Illinois smoking ban sours campus bar culture
The State of Illinois’s choice in the dead of winter to ban public smoking has inspired grief, relief, and even a few cottage industries.
“Remember kids, smoking is not big or clever and it WILL kill you, but if you want to die you may as well die with warm hands,” reads an advertisement for Smoking Mittens, gloves with a heatproof hole designed to hold a cigarette, a product specifically created in response to the increase of smoking bans in public places worldwide.
On January 1, Illinois joined 21 other states in banning smoking in all public places, including restaurants, bars, and music venues. The Smoke-Free Illinois Act enacts fines of up to $250 for individuals and $2,500 for venues that violate the ban, which includes smoking up to 15 feet away from doors and windows of establishments.
The ban has more than one disgruntled smoker venting outside popular Hyde Park bars.
“I’ve been loving every minute of it,” said third-year Ashley Meyer wryly as she puffed on a cigarette outside Bar Louie. “You’re drinking your beer, and you have to leave it and go outside into this freezing blizzard.”
“I just don’t get this law,” she added. “I mean, people don’t go to bars for their health.”
Another frequent complaint among students has been the loss of a smoker culture that, until recently, cheerfully lived on in Chicago’s bars.
“It makes for a particular social bond, but now everyone’s having fun and you have to go outside in a self-imposed exile for 10 minutes. Sometimes you feel pathetic,” fourth-year John Elias said.
Elias added that the ban has led to several uncomfortable late-night situations outside Jimmy’s involving his charitable donations to the homeless.
“All the homeless guys come up, the ones who like to hang around there because when you’re drunk you give them money. So they’ve been on my case more than usual,” he said.
In addition to grumbling over the cold and inconvenience, several South Side smokers questioned the need for such a law in the first place.
Christopher, a second-year who declined to give his last name, is an occasional bartender at The Cove and a frequent customer of neighborhood bars.
“Before, there were plenty of bars that were non-smoking,” he said. “And that was a choice you made before you went out. Unfortunately now, [the state] has taken the choice away from us.”
Lawmakers in other states have said they passed these laws out of concern not only for the non-smoking patrons of bars and restaurants but for the waitstaff and other employees who were forced to inhale the smoke of others. The latter claim in particular is one with which Christopher takes issue.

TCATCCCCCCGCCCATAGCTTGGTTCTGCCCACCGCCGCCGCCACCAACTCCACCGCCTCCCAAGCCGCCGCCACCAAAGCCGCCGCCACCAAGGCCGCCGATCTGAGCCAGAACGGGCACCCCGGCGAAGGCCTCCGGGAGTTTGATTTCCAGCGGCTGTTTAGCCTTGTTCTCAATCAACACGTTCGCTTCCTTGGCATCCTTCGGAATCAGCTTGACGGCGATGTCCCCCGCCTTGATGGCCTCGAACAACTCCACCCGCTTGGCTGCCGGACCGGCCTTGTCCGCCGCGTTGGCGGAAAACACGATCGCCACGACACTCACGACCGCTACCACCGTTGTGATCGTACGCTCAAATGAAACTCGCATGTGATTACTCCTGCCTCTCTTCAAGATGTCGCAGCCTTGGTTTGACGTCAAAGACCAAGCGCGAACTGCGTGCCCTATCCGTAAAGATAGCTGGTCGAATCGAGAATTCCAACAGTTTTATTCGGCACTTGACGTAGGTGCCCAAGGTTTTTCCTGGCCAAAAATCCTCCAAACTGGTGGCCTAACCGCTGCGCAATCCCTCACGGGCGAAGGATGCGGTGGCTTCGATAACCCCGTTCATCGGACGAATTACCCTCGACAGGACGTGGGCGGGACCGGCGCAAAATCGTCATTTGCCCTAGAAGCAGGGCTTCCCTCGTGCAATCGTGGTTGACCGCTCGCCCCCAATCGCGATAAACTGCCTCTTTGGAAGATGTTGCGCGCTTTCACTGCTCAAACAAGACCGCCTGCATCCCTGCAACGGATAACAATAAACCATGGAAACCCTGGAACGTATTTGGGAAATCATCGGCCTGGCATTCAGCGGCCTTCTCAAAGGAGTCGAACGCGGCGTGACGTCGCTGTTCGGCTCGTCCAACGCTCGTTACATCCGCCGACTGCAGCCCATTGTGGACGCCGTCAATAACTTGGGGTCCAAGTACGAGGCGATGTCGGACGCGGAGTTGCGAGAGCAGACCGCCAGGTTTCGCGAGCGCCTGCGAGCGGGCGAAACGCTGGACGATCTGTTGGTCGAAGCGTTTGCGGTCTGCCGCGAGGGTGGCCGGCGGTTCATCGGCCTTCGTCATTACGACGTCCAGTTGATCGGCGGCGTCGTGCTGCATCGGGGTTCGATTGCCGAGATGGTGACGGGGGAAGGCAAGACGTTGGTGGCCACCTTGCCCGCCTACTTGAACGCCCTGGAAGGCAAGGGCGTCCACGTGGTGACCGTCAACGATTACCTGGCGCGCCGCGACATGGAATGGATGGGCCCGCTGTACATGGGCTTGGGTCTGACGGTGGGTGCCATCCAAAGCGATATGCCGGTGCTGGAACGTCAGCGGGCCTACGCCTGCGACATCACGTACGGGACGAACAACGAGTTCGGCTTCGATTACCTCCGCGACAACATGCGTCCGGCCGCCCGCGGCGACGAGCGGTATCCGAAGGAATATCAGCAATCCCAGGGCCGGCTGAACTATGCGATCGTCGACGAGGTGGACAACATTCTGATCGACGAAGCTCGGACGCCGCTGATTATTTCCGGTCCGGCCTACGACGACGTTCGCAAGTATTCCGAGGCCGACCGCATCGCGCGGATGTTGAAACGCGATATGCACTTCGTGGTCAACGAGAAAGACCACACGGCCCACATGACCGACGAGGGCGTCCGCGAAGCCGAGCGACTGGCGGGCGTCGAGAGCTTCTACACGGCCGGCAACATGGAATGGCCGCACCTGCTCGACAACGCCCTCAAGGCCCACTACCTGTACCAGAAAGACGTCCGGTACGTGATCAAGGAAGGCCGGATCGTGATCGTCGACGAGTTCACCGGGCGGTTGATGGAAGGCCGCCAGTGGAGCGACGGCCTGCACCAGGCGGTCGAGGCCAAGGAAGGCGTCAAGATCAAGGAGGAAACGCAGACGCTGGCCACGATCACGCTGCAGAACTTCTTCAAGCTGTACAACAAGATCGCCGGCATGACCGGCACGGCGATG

“Most people who work here smoke,” he said. “When I did bartend, I smoked a fair amount while I was working. It’s something that most employees participate in.”
Moreover, many proprietors have claimed that the ban has hurt them financially. The Bar Louie in Hyde Park is one of the top five grossing locations of the franchise, said manager Alan Anderson. He added that the new act jeopardizes this position.
“The smoking ban has taken a serious toll on our business,” he said. He added that while attendance of non-smoking patrons has increased, “they don’t outweigh the smokers, not by a long shot.”
Anderson said that Bar Louie has been put in a tough spot on both a professional and personal level.
“The thing is, Bar Louie is still a neighborhood restaurant, we still invite kids and families to come in. We have to please everybody.”
The Cove has also seen a decrease in patronage as a result of the new act. Shawn Sleeper, a bouncer at The Cove, said the ban has resulted in a 25 percent decrease in sales at the bar, a number he attributes to patrons being less inclined to smoke out in the cold. But new problems may arise come summer.
“There’ll be more people out here, smoking, laughing, making noise and then the neighbors start complaining and that’s bad for business,” Sleeper said. He added that the Cove has already been hit with a number of fines for similar reasons in the past few years.
While employees and customers alike have expressed distaste for the new policy, some University students see merit in the law.
“I smoke pretty much more than anyone else I know, but I didn’t always, so I know that it can be unpleasant for others,” said Elias. “I mean, smoke is gross when it comes down to it, so I feel for the non-smokers.”
But fourth-year Josh Hemley sympathizes with both sides of the debate.
“It’s nice to be in a bar without smoke in your face,” he said. “But I smoke too, so it’s like your mother telling you to eat your vegetables: It’s good and it’s bad.”